USDA, DOE give $8 million for energy crop research

By Anna Simet | December 17, 2013

Seven projects focused on biomass genomics research will receive a total of $8 million from the U.S. DOE and USDA to study energy crops including switchgrass, energy cane, sorghum and pine and populus trees.

The USDA and DOE designed the program, which began in 2006, to improve biomass crops through breeding and other strategies using advanced modern genomics techniques. Focuses include increasing yields, quality and ability to adapt to extreme environments.

The DOE’s Office of Science is providing $6.1 million over the next three years for the following five projects: 

“Functional Manipulation of Root Endophyte Populations for Feedstock Improvement” by the University of North Carolina, which received $1.54 million to utilize genomics, genetics, and physiology to understand how endophytic bacteria alter plant growth and productivity, ultimately to manipulate plant performance for feedstock production. Researchers will investigate whether plant performance phenotype in association with microbial communities translates across plant species in a predictable manner.

“Unraveling the Genetics of Two Key Biomass Traits that Differentiate Upland and Lowland Tetraploid Switchgrass Ecotypes, Colonization by Mycorrhizal Fungi, and Frost Tolerance” at the University of Georgia, which received $1.3 million. The project will focus on developing strategies for increased frost tolerance of lowland switchgrass through identifying the genetic pathways that provide frost tolerance in upland switchgrass and studying the potential of beneficial fungi to minimize host cold stress.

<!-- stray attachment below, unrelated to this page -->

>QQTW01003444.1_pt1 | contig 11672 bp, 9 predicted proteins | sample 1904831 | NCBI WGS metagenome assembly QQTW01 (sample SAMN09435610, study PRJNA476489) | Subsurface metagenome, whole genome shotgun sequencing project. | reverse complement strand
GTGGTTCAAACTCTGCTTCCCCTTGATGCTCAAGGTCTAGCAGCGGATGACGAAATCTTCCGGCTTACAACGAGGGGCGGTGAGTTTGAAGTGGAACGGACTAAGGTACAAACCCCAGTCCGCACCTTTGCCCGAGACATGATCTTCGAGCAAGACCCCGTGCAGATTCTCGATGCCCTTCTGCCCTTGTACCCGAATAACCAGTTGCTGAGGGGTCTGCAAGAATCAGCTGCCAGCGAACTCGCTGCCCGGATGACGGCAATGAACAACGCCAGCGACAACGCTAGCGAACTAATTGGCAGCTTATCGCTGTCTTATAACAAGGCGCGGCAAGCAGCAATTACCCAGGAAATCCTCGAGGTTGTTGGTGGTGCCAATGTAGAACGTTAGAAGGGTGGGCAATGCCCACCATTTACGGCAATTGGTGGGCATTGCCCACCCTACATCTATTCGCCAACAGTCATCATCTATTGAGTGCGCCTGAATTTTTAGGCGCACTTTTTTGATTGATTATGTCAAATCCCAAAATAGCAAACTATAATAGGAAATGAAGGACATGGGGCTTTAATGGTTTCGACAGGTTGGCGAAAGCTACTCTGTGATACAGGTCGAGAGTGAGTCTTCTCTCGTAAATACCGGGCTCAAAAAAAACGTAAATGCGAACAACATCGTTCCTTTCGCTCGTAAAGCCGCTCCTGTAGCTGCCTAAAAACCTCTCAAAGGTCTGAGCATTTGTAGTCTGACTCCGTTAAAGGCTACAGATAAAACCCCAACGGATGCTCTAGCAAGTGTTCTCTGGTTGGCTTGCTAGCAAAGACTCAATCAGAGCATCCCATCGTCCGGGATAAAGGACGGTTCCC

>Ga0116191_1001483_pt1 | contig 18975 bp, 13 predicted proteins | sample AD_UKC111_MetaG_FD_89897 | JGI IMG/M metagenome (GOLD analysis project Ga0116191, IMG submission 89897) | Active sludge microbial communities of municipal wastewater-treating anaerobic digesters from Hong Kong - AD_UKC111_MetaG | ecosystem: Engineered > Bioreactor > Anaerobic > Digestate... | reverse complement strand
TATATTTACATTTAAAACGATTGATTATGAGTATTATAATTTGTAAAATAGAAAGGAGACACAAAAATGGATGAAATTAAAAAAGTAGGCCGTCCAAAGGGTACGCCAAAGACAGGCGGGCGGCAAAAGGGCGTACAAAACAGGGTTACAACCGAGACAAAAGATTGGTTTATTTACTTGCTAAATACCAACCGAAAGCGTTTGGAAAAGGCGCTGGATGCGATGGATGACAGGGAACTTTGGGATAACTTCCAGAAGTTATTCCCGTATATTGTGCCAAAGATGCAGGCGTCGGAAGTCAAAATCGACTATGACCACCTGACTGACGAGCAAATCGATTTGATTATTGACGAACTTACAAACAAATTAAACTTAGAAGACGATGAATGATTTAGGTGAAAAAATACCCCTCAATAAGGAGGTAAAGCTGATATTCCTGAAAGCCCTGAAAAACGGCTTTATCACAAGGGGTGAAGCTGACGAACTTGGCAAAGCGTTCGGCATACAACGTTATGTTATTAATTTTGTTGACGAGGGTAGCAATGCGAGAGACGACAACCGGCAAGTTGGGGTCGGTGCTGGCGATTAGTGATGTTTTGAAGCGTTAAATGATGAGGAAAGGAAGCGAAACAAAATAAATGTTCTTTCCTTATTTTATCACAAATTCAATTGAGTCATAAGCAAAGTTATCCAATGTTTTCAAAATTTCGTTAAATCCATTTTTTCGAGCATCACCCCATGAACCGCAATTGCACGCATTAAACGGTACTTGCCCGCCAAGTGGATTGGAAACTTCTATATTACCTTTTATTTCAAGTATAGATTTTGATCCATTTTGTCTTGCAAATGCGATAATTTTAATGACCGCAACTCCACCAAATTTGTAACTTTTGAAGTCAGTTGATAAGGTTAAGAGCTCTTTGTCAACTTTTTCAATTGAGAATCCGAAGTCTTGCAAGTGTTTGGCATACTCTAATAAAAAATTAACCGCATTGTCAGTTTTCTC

“Genetic Control of Flowering in Switchgrass” at Purdue University, which received $850,000. This goal of this project is to elucidate the genetic mechanisms and identify candidate genes controlling flowering time in switchgrass and gain a better understanding of genes that control flowering to help develop a rational strategy for creating improved switchgrass lines.

“Pyramiding Genes and Alleles for Improving Energy Cane Biomass Yield” at the University of Illinois, which received nearly $1 million to accelerate energy cane breeding and maximize biomass yield by utilizing the extraordinary segregation of true F2 populations to select high biomass–yielding genotypes. This project is intended to introduce a new breeding paradigm for more efficient cultivar improvement.

“Global Analysis of Epigenetic Regulation of Gene Expression in Response to Drought Stress in Sorghum” at Colorado State University, which received $1.38 million to investigate the impact of drought stress on epigenetic modifications and alternative splicing in sorghum. Using recently developed high-throughput tools, this project will examine genome-wide changes in the chromatin landscape and patterns of alternative splicing in cultivars that are sensitive and tolerant to drought under normal conditions and in response to drought stress.



The USDA’s National Institute of Food and Agriculture is awarded $2 million to the following projects:

“Accelerated Development of Optimal Pine Feedstocks for Bioenergy and Renewable Chemicals Using Genome-Wide Selection” at the University of Florida, which received $1 million to hyper-accelerate pine breeding using genome-wide selection, generating cultivars of loblolly and slash pine tailored to produce high energy yields that are ready for deployment. This project will develop and apply new breeding strategies that accelerate development of cultivars suitable for bioenergy production.

“Structural Polymorphisms as Causes of Heterosis in Populus” at Oregon State University, which received $1 million. The project’s goal is to characterize the extent of structural polymorphisms (SPs) between and within species of populus that are used to produce wood and bioenergy, and examine their relationship to growth, stress tolerance, and breeding efficiency. This project will study wild black cottonwoods and interspecies hybrids important in plantations in the Pacific Northwest U.S. and other parts of the world, with a focus on the extent to which assay of SPs could improve hybrid breeding compared to alternative approaches.